QCHS grad celebrates Air Force promotion on home turf

For one of the biggest days of his life, his Air Force pro­mo­tion cer­e­mo­ny, Lucas Brommer chose to share the moment with his fam­i­ly and friends in his home­town — Quakertown.

A 2003 grad­u­ate of Quakertown Community High School, Maj. Brommer became Lt. Col. Brommer in an event at the Quakertown Train Station on Friday, April 29.

I chose to pro­mote in Quakertown in appre­ci­a­tion for my fam­i­ly and the Quakertown com­mu­ni­ty that opened doors to many oppor­tu­ni­ties in my life,” he said. “My for­ma­tive years in Quakertown pre­pared me to lead as an offi­cer in the United States Air Force. It’s been a great adven­ture, and I’m tru­ly hap­py we were able to cel­e­brate this mile­stone with friends and fam­i­ly where it all began.”

Chief of Cadre Training and Development at Headquarters Air Force Reserve Officer Training Corps, Maxwell Air Force Base in Montgomery, AL, the Lieutenant Colonel was joined at the cer­e­mo­ny by his wife Madison, son Augustine (Auggie), 3, daugh­ter Mildred (Millie), 2, and daugh­ter Zelie (4 months), his par­ents, George and Wanda Brommer, his in-laws Jerry and Rose, broth­er George and his wife Rebecca. 

Lt. Col. Brommer took the oath to the Constitution of the United States on his grandmother’s Bible, the same one used at his wed­ding to Madison, he said. He told his wife that his pro­mo­tion “is just as much a reflec­tion of you as it is of me.” And to the crowd gath­ered to sup­port him, he said, “I’m stand­ing here because of your love and support.”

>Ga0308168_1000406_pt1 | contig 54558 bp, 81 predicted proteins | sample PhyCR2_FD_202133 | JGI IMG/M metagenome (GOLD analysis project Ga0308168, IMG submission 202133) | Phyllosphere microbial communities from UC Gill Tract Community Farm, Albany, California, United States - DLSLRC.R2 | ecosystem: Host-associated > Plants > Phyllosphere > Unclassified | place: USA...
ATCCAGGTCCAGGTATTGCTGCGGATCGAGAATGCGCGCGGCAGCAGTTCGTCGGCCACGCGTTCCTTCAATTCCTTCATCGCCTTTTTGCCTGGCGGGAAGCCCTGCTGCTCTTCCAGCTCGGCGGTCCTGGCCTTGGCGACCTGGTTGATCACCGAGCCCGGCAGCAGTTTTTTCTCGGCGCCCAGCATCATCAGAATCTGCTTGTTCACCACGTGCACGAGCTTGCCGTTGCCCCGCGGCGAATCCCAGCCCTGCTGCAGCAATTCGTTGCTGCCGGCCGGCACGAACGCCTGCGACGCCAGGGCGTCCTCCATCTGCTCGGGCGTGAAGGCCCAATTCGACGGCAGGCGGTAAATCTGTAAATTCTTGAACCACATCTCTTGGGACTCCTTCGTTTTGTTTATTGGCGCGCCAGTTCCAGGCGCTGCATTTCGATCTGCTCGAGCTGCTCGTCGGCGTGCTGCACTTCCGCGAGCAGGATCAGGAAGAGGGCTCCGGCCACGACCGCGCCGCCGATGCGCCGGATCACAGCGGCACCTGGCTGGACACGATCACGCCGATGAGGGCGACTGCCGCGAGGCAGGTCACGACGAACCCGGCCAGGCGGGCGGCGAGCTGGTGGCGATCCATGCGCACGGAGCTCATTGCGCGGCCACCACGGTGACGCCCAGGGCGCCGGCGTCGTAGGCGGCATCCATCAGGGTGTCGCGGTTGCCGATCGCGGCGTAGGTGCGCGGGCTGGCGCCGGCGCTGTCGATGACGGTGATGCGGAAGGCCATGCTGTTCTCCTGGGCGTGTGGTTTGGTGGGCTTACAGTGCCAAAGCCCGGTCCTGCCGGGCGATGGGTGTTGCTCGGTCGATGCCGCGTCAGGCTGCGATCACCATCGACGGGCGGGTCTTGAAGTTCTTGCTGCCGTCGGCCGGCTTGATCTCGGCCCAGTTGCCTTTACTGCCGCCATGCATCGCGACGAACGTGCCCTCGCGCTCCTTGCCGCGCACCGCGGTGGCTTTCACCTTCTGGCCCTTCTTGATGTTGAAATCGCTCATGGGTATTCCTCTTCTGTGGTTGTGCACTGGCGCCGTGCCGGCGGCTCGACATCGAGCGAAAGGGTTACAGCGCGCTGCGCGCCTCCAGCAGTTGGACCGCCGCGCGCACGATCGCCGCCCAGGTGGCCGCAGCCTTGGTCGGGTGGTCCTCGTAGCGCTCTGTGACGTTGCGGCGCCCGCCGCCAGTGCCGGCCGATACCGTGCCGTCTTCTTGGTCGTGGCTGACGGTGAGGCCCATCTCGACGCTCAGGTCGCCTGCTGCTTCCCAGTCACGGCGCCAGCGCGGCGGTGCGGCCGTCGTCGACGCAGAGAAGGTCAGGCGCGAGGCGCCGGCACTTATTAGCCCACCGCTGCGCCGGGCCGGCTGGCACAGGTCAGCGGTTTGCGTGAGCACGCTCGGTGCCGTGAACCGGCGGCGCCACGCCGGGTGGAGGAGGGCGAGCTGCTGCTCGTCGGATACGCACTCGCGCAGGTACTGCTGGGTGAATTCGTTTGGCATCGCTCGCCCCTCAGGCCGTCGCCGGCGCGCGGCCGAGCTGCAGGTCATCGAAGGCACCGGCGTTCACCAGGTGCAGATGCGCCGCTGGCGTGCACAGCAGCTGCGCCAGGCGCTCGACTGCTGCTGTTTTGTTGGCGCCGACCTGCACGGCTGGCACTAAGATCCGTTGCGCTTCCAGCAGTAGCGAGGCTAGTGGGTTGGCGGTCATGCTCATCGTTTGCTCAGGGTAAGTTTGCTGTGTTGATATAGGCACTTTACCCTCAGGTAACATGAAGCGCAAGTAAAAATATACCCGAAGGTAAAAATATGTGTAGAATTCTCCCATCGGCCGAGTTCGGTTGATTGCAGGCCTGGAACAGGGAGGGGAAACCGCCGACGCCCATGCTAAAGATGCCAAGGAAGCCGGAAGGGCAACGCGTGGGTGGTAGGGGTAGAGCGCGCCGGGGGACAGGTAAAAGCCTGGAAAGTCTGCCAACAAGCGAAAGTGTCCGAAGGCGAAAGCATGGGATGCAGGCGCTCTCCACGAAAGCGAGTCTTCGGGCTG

Navy Commander Johann Guzman, who flew in from Hawaii, presided over the cer­e­mo­ny, said Quakertown was “cen­tral to (Brommer’s) jour­ney” and helped devel­op a “young man respect­ful, hum­ble and of deep faith. I can think of no bet­ter per­son to lead the next generation.”

The cer­e­mo­ny cer­tain­ly had a school dis­trict pres­ence that includ­ed his school coun­selor, Ray Fox, as Master of Ceremonies, his sixth-grade teacher Carol Reitz, and Superintendent Dr. Bill Harner, a grad­u­ate of the U.S. Military Academy at West Point with 20 years of active duty ser­vice in the U.S. Army.

He could have held this gath­er­ing any­where but chose to come home to this spe­cial place,” Dr. Harner said. “This is a very tight-knit com­mu­ni­ty and peo­ple here care about one anoth­er. And you see it every day in our schools and the rela­tion­ships that are built in the class­rooms and ath­let­ic fields between our teach­ers, coach­es, and stu­dents. You could feel the warmth in the room for the Lieutenant Colonel. It’s an hon­or to be here.”

Mr. Fox said he was “hon­ored” when then-Maj. Brommer asked him to be the MC. “He’s quite a per­son. Always very mature and con­cerned about oth­ers,” Mr. Fox said.

Mrs. Reitz, a friend of the Brommer fam­i­ly, recalled her stu­dent at Strayer Middle School. “He was the sweet­est lit­tle guy ever,” she said. “He was a leader among his peers.”

As a QCHS stu­dent, Lucas grad­u­at­ed in the top three of the class aca­d­e­m­i­cal­ly, and served as the Quakertown National Honor Society President and Class of 2003 Treasurer. 

Andrew Boquist, his Advanced Placement Government teacher, was Class Advisor when Lucas was Treasurer. “He was mature beyond his years,” Mr. Boquist said. “You could count on him for every­thing. You knew it would be tak­en care of, done right, and done on time. He was reg­i­ment­ed and depend­able, which are qual­i­ties you want in the military.

He was always the voice of rea­son. There are always dif­fer­ent ideas in class and he could always see things from mul­ti­ple per­spec­tives. He was a deep thinker and ana­lyzed every­thing. He didn’t speak a lot, but when he did he com­mand­ed the room. it was like ‘all right, this is going to be good.’ “